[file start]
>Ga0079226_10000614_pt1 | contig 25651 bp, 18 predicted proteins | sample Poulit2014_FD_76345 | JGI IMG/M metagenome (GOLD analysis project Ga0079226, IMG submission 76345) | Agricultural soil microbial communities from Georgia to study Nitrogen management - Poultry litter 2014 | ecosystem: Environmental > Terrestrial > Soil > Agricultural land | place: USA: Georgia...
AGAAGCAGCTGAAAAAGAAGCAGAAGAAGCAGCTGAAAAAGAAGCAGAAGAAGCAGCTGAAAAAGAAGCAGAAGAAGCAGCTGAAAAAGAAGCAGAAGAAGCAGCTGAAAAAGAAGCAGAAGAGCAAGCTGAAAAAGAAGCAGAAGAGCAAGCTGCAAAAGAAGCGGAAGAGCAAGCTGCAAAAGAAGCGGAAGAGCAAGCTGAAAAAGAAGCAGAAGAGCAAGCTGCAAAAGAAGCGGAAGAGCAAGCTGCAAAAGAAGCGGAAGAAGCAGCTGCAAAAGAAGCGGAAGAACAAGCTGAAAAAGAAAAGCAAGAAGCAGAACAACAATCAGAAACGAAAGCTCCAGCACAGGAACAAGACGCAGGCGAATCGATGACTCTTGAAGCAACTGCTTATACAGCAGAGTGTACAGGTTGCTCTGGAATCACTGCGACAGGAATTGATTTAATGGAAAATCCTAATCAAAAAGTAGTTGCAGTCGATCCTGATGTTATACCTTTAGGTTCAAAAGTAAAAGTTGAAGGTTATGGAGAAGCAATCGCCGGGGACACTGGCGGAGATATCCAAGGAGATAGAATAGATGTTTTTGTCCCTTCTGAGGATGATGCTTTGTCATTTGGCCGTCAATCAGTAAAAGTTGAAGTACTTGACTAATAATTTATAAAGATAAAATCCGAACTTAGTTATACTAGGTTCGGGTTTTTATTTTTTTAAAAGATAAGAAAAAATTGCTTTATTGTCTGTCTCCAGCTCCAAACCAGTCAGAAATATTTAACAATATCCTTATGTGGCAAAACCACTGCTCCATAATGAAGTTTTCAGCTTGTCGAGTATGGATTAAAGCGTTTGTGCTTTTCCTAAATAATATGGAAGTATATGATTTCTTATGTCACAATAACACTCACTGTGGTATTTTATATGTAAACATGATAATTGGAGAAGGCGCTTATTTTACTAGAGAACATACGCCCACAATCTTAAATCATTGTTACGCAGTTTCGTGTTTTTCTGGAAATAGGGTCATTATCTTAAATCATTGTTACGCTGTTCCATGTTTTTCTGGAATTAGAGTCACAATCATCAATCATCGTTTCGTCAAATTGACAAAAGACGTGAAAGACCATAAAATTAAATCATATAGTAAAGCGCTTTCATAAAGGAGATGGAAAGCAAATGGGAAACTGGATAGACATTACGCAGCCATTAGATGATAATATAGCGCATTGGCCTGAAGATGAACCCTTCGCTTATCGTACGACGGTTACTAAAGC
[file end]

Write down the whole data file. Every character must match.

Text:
>Ga0079226_10000614_pt1 | contig 25651 bp, 18 predicted proteins | sample Poulit2014_FD_76345 | JGI IMG/M metagenome (GOLD analysis project Ga0079226, IMG submission 76345) | Agricultural soil microbial communities from Georgia to study Nitrogen management - Poultry litter 2014 | ecosystem: Environmental > Terrestrial > Soil > Agricultural land | place: USA: Georgia...
AGAAGCAGCTGAAAAAGAAGCAGAAGAAGCAGCTGAAAAAGAAGCAGAAGAAGCAGCTGAAAAAGAAGCAGAAGAAGCAGCTGAAAAAGAAGCAGAAGAAGCAGCTGAAAAAGAAGCAGAAGAGCAAGCTGAAAAAGAAGCAGAAGAGCAAGCTGCAAAAGAAGCGGAAGAGCAAGCTGCAAAAGAAGCGGAAGAGCAAGCTGAAAAAGAAGCAGAAGAGCAAGCTGCAAAAGAAGCGGAAGAGCAAGCTGCAAAAGAAGCGGAAGAAGCAGCTGCAAAAGAAGCGGAAGAACAAGCTGAAAAAGAAAAGCAAGAAGCAGAACAACAATCAGAAACGAAAGCTCCAGCACAGGAACAAGACGCAGGCGAATCGATGACTCTTGAAGCAACTGCTTATACAGCAGAGTGTACAGGTTGCTCTGGAATCACTGCGACAGGAATTGATTTAATGGAAAATCCTAATCAAAAAGTAGTTGCAGTCGATCCTGATGTTATACCTTTAGGTTCAAAAGTAAAAGTTGAAGGTTATGGAGAAGCAATCGCCGGGGACACTGGCGGAGATATCCAAGGAGATAGAATAGATGTTTTTGTCCCTTCTGAGGATGATGCTTTGTCATTTGGCCGTCAATCAGTAAAAGTTGAAGTACTTGACTAATAATTTATAAAGATAAAATCCGAACTTAGTTATACTAGGTTCGGGTTTTTATTTTTTTAAAAGATAAGAAAAAATTGCTTTATTGTCTGTCTCCAGCTCCAAACCAGTCAGAAATATTTAACAATATCCTTATGTGGCAAAACCACTGCTCCATAATGAAGTTTTCAGCTTGTCGAGTATGGATTAAAGCGTTTGTGCTTTTCCTAAATAATATGGAAGTATATGATTTCTTATGTCACAATAACACTCACTGTGGTATTTTATATGTAAACATGATAATTGGAGAAGGCGCTTATTTTACTAGAGAACATACGCCCACAATCTTAAATCATTGTTACGCAGTTTCGTGTTTTTCTGGAAATAGGGTCATTATCTTAAATCATTGTTACGCTGTTCCATGTTTTTCTGGAATTAGAGTCACAATCATCAATCATCGTTTCGTCAAATTGACAAAAGACGTGAAAGACCATAAAATTAAATCATATAGTAAAGCGCTTTCATAAAGGAGATGGAAAGCAAATGGGAAACTGGATAGACATTACGCAGCCATTAGATGATAATATAGCGCATTGGCCTGAAGATGAACCCTTCGCTTATCGTACGACGGTTACTAAAGC